Lawsuit Alleges ParaGard IUD Broke In Woman’s Cervical Canal

A Missouri woman is one the latest in a growing number of women nationwide to file a lawsuit after a Paragard IUD broke while doctors were attempting to remove the birth control implant, leaving her with severe internal injuries.

The complaint (PDF) was filed by Tiffany Foster in the U.S. District Court for the Western District of Missouri on October 5, indicating the copper intrauterine device (IUD) has a propensity to break at the arms upon explant, even though it is designed to be a completely reversible form of long-acting birth control.

ParaGard involves a T-shaped plastic frame wrapped with copper wire coils, which are designed to produce an inflammatory reaction in the uterus that is toxic to sperm and prevents pregnancy. The birth control implant is supposed to remain in place for up to 10 years, but the manufacturer has indicated it can be safely removed to allow them to conceive when they no longer desire the birth control.

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Paragard IUD Lawsuits

Women have reported problems where Paragard IUD fractured or broken during removal, resulting in serious injury.

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According to allegations raised in the lawsuit, Teva Pharmaceuticals, Cooper Companies, Inc. and Coopersurgical, Inc. sold a defective and unreasonably dangerous product, which was known to cause serious harm due to the risk of the Paragard IUD breaking upon removal. However, instead of warning about the risk, the manufacturers “concealed, suppressed and failed to disclose or fix this danger,” according to the complaint.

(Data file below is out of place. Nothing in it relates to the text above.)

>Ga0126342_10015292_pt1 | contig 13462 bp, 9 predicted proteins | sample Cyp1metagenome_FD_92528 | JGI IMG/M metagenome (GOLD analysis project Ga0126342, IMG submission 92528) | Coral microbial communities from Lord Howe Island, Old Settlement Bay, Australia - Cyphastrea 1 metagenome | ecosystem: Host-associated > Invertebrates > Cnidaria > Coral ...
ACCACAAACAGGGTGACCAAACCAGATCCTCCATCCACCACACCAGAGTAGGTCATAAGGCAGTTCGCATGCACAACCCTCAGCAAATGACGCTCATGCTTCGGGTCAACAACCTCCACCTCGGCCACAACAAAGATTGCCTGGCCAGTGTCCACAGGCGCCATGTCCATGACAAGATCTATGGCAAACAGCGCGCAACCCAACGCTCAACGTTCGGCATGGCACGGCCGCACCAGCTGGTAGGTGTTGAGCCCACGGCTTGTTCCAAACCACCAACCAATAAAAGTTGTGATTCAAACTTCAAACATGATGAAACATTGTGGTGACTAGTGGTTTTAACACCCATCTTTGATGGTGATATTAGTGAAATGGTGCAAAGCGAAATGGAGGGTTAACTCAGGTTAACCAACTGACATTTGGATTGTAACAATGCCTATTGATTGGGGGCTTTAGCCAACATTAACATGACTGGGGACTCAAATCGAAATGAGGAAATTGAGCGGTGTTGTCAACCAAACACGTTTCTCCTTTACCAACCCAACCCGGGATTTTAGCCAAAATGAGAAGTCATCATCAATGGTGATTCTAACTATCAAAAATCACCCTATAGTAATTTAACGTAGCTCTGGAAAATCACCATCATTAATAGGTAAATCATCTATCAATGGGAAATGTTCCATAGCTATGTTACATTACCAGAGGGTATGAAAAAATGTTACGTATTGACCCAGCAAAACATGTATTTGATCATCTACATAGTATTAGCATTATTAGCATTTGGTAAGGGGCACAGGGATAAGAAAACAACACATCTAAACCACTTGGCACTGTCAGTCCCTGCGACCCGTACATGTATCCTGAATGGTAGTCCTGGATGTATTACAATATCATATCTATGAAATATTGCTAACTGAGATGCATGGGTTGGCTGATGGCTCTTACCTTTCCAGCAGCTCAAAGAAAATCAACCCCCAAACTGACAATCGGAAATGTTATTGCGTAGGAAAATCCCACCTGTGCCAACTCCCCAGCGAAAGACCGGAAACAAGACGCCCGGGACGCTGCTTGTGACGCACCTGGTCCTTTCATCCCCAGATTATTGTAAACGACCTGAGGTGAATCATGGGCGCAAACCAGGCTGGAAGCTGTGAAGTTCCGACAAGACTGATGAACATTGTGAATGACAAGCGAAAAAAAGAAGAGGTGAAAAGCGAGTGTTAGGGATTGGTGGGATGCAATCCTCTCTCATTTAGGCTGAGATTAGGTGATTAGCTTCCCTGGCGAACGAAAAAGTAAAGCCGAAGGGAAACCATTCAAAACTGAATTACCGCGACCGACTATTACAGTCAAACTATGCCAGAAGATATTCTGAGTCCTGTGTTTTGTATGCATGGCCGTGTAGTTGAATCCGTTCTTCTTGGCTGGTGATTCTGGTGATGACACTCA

Foster indicates she had a ParaGard IUD implanted in April 2016, at a time the product was widely marketed and generating about $168 million in annual revenue. However, when she went to get the implant removed in April 2020, a piece of the Paragard IUD broke off in her cervical canal. Its presence was confirmed in a June 2020 transvaginal ultrasound, and the debris was removed later that month in a hysteroscope procedure.

“Prior to the procedures, Plaintiff and her doctors were provided with no warning from the DFefendants of the risk of ParaGard IUD failure and injury, nor were Plaintiff and her doctors provided with adequate warning of the risk of removal of ParaGard IUD,” Foster’s lawsuit states. “This information was known or knowable to the Defendants.”

Foster’s claim joins a number of similar Paragard IUD lawsuits filed in recent months, involving similar allegations of problems during removal surgery.

Given common questions of fact and law raised in the complaints, a motion was filed last month with the U.S. Judicial Panel on Multidistrict Litigation seeking to consolidate all Paragard IUD cases before one judge for coordinated discovery and pretrial proceedings.

The manufacturer has not yet responded to the motion, but the U.S. JPML is likely to consider oral argument from various parties involved during an upcoming hearing session scheduled for December 3, 2020 in San Antonio, Texas.

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